For a more elementary approach, try chapters IX and X.4 in this book:
5) Charles Nash, Differential Topology and Quantum Field Theory,
Academic Press, New York, 1991.
As I explained in "week126", a string traces out a surface in spacetime
called the "string worldsheet". Let's keep life simple and assume the
string worldsheet is a torus and that spacetime is Euclidean R^n. Then
to figure out the expectation value of any physical observable, we need
to calculate its integral over the space of all maps from a torus to R^n.
To make this precise, let's use X to denote a map from the torus to R^n.
Then a physical observable will be some function f(X), and its expectation
value will be
(1/Z) integral f(X) exp(-S(X)) dX
Here S(X) is the action for string theory, which is just the *area* of
the string worldsheet. The number Z is a normalizing factor called the
partition function:
Z = integral exp(-S(X)) dX
But there's a big problem here! As usual in quantum field thoery, the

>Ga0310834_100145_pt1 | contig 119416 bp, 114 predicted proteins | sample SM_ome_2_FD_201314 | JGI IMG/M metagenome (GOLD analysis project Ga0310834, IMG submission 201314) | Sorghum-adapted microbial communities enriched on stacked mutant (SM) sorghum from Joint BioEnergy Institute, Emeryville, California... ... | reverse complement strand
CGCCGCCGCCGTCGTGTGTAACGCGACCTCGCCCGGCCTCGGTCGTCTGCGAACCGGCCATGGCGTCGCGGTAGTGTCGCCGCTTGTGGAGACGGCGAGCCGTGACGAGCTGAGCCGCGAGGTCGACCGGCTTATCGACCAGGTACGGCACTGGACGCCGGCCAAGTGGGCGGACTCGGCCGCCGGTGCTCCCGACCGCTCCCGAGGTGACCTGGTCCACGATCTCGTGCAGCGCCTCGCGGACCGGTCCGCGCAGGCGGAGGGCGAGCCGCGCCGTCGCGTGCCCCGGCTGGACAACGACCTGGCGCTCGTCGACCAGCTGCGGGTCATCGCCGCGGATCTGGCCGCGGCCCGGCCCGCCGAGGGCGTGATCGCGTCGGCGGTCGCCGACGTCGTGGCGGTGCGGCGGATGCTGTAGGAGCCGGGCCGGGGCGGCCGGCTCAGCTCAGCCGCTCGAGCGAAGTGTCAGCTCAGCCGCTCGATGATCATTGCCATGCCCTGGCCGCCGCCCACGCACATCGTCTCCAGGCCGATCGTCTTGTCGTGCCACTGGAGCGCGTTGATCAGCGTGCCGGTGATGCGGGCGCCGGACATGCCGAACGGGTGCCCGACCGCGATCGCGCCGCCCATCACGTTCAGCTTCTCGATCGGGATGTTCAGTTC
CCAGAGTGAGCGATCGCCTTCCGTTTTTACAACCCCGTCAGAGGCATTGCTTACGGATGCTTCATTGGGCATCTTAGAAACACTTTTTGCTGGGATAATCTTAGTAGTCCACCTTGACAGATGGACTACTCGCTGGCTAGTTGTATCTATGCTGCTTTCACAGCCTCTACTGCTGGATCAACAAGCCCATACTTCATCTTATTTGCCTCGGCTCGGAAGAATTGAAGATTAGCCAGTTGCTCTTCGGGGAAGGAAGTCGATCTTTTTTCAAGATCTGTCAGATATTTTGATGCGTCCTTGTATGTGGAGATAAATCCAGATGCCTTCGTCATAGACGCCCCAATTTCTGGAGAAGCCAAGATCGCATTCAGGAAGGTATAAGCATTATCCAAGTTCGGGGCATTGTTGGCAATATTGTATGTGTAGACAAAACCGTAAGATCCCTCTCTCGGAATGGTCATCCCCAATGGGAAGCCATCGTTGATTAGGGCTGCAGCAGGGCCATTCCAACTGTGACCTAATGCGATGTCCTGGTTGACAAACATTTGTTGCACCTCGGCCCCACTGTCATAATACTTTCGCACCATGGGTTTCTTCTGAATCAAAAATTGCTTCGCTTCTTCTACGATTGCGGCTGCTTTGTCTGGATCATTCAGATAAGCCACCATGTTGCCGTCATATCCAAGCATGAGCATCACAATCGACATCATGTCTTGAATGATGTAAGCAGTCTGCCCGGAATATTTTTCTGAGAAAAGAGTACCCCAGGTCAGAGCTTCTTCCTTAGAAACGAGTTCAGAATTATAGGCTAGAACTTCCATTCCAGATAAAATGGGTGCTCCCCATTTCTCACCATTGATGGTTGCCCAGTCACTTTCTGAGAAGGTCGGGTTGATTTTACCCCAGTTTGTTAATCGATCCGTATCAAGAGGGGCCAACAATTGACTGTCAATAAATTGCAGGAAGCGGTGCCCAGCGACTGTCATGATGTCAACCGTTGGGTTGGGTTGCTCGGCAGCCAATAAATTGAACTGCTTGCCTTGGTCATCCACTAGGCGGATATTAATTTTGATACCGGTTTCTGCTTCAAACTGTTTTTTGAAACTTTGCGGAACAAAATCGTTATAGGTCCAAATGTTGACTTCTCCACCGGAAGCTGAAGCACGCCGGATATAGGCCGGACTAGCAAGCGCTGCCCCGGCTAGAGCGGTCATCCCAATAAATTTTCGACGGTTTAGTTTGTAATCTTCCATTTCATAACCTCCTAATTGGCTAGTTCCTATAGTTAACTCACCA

space we're trying to integrate over is infinite-dimensional, so the
above integrals have no obvious meaning. Technically speaking, the
problem is that there's no Lebesgue measure "dX" on an infinite-
dimensional manifold.
Mathematicians might throw up our hands in despair and give up at this
point. But physicists take a more pragmatic attitude: they just keep
massaging the problem, breaking rules here and there if necessary, until
they get something manageable. Physicists call this "calculating the
path integral", but from a certain viewpoint what they're really doing
is *defining* the path integral, since it only has a precise meaning
after they're done.
In the case at hand, it was Polyakov who figured out the right massage:
6) A. M. Polyakov, Quantum geometry of bosonic strings, Phys. Lett. B103
(1981), 207.
He rewrote the above integral as a double integral: first an integral
over the space of metrics g on the torus, and then inside, for each
metric, an integral over maps X from the torus into spacetime. Of
course, any such map gives a metric on the torus, so this double
integral is sort of redundant. However, introducing this redundancy
turns out not to hurt. In fact, it helps!
To keep life simple, let's just talk about the partition function
Z = integral exp(-S(X)) dX
If we can handle this, surely we can handle the integral with the
observable f(X) in it. Polyakov's trick turns the partition function
into a double integral:
Z = integral (integral exp(-) dX) dg
where "Laplacian" is the Laplacian on the torus and the angle brackets
stand for the usual inner product of R^n-valued functions, both defined
using the metric g.
At first glance Polyakov's trick may seem like a step backwards: now we